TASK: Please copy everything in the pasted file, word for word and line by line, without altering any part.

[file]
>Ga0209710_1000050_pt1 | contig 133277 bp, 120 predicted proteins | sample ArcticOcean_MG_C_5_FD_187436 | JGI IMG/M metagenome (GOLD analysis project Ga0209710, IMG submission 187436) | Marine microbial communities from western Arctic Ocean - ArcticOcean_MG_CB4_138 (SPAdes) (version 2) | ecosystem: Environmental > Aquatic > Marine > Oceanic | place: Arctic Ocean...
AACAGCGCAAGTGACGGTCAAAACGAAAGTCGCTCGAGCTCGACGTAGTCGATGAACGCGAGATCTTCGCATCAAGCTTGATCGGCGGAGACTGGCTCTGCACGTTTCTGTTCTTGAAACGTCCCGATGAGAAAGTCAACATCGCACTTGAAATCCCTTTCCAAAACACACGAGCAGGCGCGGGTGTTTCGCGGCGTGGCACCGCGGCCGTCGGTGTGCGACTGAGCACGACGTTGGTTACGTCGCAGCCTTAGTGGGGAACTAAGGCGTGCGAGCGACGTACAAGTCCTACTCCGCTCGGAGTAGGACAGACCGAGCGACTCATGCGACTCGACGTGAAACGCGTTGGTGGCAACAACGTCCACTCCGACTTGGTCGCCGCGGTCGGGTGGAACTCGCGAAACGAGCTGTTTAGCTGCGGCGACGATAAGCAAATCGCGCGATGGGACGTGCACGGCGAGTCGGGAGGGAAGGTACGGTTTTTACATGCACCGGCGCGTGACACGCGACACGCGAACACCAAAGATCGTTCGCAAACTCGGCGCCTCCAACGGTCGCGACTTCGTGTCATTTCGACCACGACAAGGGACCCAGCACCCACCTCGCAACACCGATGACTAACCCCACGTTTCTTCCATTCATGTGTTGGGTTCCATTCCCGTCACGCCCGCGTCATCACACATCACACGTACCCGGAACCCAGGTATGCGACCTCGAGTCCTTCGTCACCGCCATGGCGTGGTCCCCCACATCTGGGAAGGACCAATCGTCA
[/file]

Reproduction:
>Ga0209710_1000050_pt1 | contig 133277 bp, 120 predicted proteins | sample ArcticOcean_MG_C_5_FD_187436 | JGI IMG/M metagenome (GOLD analysis project Ga0209710, IMG submission 187436) | Marine microbial communities from western Arctic Ocean - ArcticOcean_MG_CB4_138 (SPAdes) (version 2) | ecosystem: Environmental > Aquatic > Marine > Oceanic | place: Arctic Ocean...
AACAGCGCAAGTGACGGTCAAAACGAAAGTCGCTCGAGCTCGACGTAGTCGATGAACGCGAGATCTTCGCATCAAGCTTGATCGGCGGAGACTGGCTCTGCACGTTTCTGTTCTTGAAACGTCCCGATGAGAAAGTCAACATCGCACTTGAAATCCCTTTCCAAAACACACGAGCAGGCGCGGGTGTTTCGCGGCGTGGCACCGCGGCCGTCGGTGTGCGACTGAGCACGACGTTGGTTACGTCGCAGCCTTAGTGGGGAACTAAGGCGTGCGAGCGACGTACAAGTCCTACTCCGCTCGGAGTAGGACAGACCGAGCGACTCATGCGACTCGACGTGAAACGCGTTGGTGGCAACAACGTCCACTCCGACTTGGTCGCCGCGGTCGGGTGGAACTCGCGAAACGAGCTGTTTAGCTGCGGCGACGATAAGCAAATCGCGCGATGGGACGTGCACGGCGAGTCGGGAGGGAAGGTACGGTTTTTACATGCACCGGCGCGTGACACGCGACACGCGAACACCAAAGATCGTTCGCAAACTCGGCGCCTCCAACGGTCGCGACTTCGTGTCATTTCGACCACGACAAGGGACCCAGCACCCACCTCGCAACACCGATGACTAACCCCACGTTTCTTCCATTCATGTGTTGGGTTCCATTCCCGTCACGCCCGCGTCATCACACATCACACGTACCCGGAACCCAGGTATGCGACCTCGAGTCCTTCGTCACCGCCATGGCGTGGTCCCCCACATCTGGGAAGGACCAATCGTCA